Guyana and Venezuela leaders meet over territorial dispute”

The leaders of Guyana and Venezuela will meet in St Vincent on Thursday to discuss their ongoing territorial dispute.

Guyana and Venezuela border dispute. Image credit: Facebook, Guyana Daily
Guyana and Venezuela border conflict. Guyana and Venezuela border dispute. Image credit: Facebook, Guyana Daily

Caribbean: The leaders of Guyana and Venezuela are set to meet on the eastern Caribbean island of St Vincent on Thursday to discuss the concerns of the ongoing territorial dispute.

The purpose of the meeting will be to address the longstanding issue and reach a concrete conclusion.

The international community of political experts sees this dispute escalating because the disputed region of Essequibo was recently found to be extremely rich in resources.

With the intention of claiming full sovereignty over the disputed territory, known for its oil and mineral deposits, Venezuela conducted a referendum to ask people if the government should go for military action.

The disputed land of Essequibo represents two-thirds of the total land area controlled by Guyana, which directly shares borders with Venezuela.

The present President of Guyana, Irfaan Ali, said, “Our approach towards the meeting is full of goodwill, but more importantly, his country must be treated with respect.”

He also insisted that “This dispute must be presented to the International Court of Justice if no conclusion occurs through bilateral meetings.”

The actual reasons for dispute and disagreement within both nations arise due to different interpretations of historical national boundaries.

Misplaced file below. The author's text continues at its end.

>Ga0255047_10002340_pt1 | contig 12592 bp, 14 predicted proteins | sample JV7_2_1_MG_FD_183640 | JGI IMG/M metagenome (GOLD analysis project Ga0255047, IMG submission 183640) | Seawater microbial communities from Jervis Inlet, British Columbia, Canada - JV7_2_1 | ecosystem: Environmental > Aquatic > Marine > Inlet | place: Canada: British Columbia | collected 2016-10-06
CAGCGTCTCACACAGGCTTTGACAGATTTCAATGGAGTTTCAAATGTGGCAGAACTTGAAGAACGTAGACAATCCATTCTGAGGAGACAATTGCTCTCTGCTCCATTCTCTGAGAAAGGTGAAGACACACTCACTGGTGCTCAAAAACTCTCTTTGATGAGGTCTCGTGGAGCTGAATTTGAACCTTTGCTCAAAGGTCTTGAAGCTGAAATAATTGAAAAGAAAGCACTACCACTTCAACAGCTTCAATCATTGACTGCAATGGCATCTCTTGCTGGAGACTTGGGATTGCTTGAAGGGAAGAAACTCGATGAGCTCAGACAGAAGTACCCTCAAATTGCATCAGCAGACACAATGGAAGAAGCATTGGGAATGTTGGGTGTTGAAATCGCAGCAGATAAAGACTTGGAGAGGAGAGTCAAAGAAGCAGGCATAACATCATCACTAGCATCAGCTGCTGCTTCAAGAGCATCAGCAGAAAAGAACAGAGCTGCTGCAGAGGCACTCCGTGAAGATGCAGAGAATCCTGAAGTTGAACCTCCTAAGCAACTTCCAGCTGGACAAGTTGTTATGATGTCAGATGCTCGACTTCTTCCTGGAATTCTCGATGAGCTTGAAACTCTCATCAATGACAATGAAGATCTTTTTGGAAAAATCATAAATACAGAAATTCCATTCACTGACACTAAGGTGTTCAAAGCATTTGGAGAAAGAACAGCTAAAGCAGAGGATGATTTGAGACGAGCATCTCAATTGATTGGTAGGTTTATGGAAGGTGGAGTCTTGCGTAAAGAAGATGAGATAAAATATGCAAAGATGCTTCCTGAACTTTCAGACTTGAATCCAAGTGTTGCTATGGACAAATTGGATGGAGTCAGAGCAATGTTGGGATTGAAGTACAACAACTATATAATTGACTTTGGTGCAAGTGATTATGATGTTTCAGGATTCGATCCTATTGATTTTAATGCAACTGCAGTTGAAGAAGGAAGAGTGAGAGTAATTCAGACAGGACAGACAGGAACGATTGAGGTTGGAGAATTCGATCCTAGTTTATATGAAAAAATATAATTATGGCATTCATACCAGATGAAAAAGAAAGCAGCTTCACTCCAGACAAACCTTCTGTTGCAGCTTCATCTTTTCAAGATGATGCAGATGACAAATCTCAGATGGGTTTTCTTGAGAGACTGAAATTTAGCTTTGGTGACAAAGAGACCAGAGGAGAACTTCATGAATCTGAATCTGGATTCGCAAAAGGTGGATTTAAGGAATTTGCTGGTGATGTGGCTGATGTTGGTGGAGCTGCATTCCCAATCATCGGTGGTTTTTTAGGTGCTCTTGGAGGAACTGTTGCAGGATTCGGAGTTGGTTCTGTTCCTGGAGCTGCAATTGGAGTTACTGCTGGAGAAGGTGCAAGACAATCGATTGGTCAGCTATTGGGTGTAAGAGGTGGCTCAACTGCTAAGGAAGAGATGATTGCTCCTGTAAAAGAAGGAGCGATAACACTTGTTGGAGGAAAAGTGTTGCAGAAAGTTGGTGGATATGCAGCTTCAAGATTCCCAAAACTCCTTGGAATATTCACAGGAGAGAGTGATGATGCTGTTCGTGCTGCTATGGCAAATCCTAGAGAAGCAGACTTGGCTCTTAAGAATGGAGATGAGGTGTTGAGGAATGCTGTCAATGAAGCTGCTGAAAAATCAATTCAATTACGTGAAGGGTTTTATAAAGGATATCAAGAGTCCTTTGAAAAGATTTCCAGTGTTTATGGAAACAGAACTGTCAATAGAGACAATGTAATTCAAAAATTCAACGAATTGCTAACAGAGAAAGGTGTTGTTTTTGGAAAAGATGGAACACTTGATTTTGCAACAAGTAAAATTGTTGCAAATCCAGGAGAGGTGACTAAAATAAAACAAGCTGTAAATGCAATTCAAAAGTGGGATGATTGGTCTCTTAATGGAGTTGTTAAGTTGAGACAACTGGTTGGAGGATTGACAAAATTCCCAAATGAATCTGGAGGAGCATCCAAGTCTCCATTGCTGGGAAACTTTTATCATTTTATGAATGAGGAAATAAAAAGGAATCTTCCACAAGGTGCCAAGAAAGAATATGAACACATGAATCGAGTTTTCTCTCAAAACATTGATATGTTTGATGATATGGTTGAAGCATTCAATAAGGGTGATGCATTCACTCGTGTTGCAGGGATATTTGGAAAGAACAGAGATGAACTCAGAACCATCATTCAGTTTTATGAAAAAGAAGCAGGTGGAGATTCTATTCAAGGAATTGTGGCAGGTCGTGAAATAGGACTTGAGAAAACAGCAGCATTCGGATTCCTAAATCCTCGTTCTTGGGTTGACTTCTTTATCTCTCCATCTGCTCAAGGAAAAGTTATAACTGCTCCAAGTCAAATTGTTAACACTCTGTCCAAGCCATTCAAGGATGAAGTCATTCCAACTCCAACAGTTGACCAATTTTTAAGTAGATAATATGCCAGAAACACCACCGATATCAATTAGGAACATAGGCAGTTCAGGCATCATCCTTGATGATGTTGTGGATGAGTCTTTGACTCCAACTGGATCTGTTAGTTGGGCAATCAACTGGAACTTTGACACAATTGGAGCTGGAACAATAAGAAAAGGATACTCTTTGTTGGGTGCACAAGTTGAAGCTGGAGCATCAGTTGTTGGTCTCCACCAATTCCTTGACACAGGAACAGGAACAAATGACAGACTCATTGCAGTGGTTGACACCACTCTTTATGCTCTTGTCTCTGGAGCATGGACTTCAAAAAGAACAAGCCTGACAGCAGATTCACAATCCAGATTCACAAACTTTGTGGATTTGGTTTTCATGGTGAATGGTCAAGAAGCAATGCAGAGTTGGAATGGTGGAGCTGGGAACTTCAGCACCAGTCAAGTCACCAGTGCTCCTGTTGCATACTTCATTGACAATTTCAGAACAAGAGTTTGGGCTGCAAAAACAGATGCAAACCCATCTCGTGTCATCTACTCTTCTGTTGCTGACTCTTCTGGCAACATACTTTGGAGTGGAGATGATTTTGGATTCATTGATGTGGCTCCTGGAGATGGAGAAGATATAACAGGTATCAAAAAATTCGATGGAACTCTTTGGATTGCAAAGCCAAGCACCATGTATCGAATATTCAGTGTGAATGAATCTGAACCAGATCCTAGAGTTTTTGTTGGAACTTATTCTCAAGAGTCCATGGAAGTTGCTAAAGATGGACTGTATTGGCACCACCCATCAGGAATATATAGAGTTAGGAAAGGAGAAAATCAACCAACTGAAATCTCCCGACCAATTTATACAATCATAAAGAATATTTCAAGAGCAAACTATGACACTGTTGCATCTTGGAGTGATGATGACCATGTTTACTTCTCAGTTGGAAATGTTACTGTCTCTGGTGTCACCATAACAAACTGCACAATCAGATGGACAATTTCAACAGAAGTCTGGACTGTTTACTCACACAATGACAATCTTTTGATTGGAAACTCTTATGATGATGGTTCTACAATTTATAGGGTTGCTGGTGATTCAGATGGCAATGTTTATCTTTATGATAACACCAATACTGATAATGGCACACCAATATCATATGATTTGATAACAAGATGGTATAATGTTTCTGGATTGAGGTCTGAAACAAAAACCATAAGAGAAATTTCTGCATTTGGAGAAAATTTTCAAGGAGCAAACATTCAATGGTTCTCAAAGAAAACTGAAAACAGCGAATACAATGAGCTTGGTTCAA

Venezuela’s narrative is that Essequibo was its part during the times of Spanish colonialism. Meanwhile, on the other hand, Guyana represents the border established during British rule by international arbitrators in 1899.

President Ali will meet privately with President of Venezuela Nicolas Maduro this week, and this significant meeting will also be attended by the President of Brazil, Inacio Lula da Silva.

President Ali said, “We are very confident that good sense will prevail over this dispute. We want peace, but we must be respected. The world is behind us.”

President Ali confirmed that “They are going to sign a defense agreement with the US for major training programs and exercises. Still, the commitment of the nation is to avoid conflict and bring solutions to the table” regarding military requirements.

The Vice President of Venezuela, Delcy Rodriguez, announced, “A commission has been formed to conduct comprehensive consultations working on their proposal for the upcoming meeting.”

Significant figures in the formed commission include the attorney general, head of the National Assembly, and defense minister.

The Foreign Minister of Venezuela, Yvan Gil, mentioned that “The decisions taken must be mutual, and the idea of taking the dispute to the international court must be dismissed.”

The Prime Minister of St. Vincent and the Grenadines, Ralph Gonsalves, issued a statement over the ongoing dispute in which he mentioned the urgent need to solve the dispute with the help of suitable dialogues.

PM Gonsalves supported the approach by President Ali to meet with President Maduro despite all the statements from the Parliament of Guyana.

Both nations joining for talks on the conflict are seen as an important moment by many nations around the globe in solving a territorial dispute by taking cooperative steps through diplomatic ideas and solutions.